Thursday, January 28, 2010

"The Insurgent Archipelago"

New from Columbia University Press: The Insurgent Archipelago by John Mackinlay.

About the book, from the publisher:
As a young British officer in the Gurkha regiment, John Mackinlay served in the rainforests of North Borneo and experienced firsthand the Maoist-style insurgencies of the 1960s. Years later, as a United Nations researcher, he witnessed the chaotic deployment of international forces to Africa, the Balkans, and South Asia, and the transformation of territorial, labor-intensive uprisings into the international insurgent networks we know today.

After 9/11, Mackinlay turned his eye toward the Muslim communities of Europe and institutional efforts to prevent terrorism. In particular, he investigates military expeditions to Iraq and Afghanistan and their effect on the social cohesion of European populations that include Muslims from these regions. In a world divided between rich and poor, the surest way for the "bottom billion" to gain recognition, express outrage, or improve their circumstances is through insurgency. In this book, Mackinlay explains why leaders from the wealthiest and most powerful nations have failed to understand this phenomenon. Our current bin Laden era, Mckinlay argues, must be viewed as one stage in a series of developments swept up in the momentum of a global insurgency.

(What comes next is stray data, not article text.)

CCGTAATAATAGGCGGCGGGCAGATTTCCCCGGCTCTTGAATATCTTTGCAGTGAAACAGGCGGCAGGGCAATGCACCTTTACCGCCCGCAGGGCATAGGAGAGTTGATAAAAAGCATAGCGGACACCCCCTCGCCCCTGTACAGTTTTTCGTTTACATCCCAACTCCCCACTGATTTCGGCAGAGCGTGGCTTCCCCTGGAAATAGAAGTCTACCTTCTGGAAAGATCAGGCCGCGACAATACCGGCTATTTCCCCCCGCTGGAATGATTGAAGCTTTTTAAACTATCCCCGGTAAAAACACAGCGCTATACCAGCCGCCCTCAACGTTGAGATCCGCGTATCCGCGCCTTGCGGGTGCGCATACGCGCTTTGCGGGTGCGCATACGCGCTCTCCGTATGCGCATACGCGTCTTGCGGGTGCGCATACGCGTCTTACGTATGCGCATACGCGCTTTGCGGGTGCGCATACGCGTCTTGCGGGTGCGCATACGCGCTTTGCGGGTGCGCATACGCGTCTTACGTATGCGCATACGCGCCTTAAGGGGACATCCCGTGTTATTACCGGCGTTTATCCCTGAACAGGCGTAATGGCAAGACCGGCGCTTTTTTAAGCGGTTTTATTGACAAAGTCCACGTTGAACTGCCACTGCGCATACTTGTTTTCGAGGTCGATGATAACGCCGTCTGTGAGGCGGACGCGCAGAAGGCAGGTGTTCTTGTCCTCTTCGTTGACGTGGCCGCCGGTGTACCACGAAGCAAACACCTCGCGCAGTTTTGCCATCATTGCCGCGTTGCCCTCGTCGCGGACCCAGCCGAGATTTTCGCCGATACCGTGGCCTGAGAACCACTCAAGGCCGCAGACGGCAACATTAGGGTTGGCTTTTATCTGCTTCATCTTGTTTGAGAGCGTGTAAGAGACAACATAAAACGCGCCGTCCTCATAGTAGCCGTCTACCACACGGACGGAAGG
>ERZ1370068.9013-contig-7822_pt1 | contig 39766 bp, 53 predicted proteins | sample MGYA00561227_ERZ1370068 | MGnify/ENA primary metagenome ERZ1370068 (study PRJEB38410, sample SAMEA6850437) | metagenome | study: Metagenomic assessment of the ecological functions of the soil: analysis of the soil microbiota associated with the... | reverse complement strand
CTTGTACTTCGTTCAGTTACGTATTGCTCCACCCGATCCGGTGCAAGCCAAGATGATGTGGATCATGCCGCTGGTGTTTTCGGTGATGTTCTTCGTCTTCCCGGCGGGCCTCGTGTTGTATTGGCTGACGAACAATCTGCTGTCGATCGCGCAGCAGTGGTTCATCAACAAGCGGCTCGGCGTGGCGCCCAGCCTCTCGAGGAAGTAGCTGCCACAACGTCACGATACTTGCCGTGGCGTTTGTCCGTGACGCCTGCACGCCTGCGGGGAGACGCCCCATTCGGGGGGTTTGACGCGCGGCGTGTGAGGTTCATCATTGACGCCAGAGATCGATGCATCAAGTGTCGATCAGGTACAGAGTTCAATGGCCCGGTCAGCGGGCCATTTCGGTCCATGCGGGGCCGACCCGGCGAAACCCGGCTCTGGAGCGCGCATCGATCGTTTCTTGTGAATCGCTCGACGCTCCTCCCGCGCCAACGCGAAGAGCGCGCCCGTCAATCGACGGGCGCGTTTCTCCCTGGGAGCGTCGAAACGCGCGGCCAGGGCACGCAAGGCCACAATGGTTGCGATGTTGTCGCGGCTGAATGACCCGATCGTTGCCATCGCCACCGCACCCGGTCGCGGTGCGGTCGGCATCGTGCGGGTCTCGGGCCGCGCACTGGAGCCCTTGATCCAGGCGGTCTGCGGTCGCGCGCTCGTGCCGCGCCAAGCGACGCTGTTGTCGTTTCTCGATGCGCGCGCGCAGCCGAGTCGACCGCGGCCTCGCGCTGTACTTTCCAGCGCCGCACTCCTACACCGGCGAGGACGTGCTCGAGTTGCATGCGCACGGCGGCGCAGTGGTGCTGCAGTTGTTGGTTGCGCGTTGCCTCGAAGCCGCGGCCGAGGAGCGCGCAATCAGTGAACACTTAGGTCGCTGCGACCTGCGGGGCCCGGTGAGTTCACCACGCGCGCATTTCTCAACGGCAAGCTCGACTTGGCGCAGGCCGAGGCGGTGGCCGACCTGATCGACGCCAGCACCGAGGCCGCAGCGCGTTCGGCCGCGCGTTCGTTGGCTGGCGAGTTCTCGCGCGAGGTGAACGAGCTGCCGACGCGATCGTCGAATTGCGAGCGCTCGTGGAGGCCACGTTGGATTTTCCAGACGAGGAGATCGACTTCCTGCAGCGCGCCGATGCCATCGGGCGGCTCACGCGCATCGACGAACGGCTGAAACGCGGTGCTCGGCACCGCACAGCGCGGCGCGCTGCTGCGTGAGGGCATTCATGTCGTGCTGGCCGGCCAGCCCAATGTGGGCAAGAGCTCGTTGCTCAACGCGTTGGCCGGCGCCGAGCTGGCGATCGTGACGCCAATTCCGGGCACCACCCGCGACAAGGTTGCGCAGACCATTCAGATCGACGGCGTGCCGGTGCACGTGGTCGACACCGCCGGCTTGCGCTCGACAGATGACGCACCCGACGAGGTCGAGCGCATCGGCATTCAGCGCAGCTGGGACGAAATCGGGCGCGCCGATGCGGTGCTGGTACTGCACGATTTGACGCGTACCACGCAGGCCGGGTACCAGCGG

The campaigns of the 1960s are directly linked to the global movements of tomorrow, yet in the past two decades, insurgent activity has given rise to a new practice that incorporates and exploits the "propaganda of the deed." This shift challenges our vertically-structured response to terror and places a greater emphasis on mastering the virtual, cyber-based dimensions of these campaigns. Mckinlay revisits the roots of global insurgencies, describes their nature and character, reveals the power of mass communications and grievance, and recommends how individual nations can counter these threats by focusing on domestic terrorism.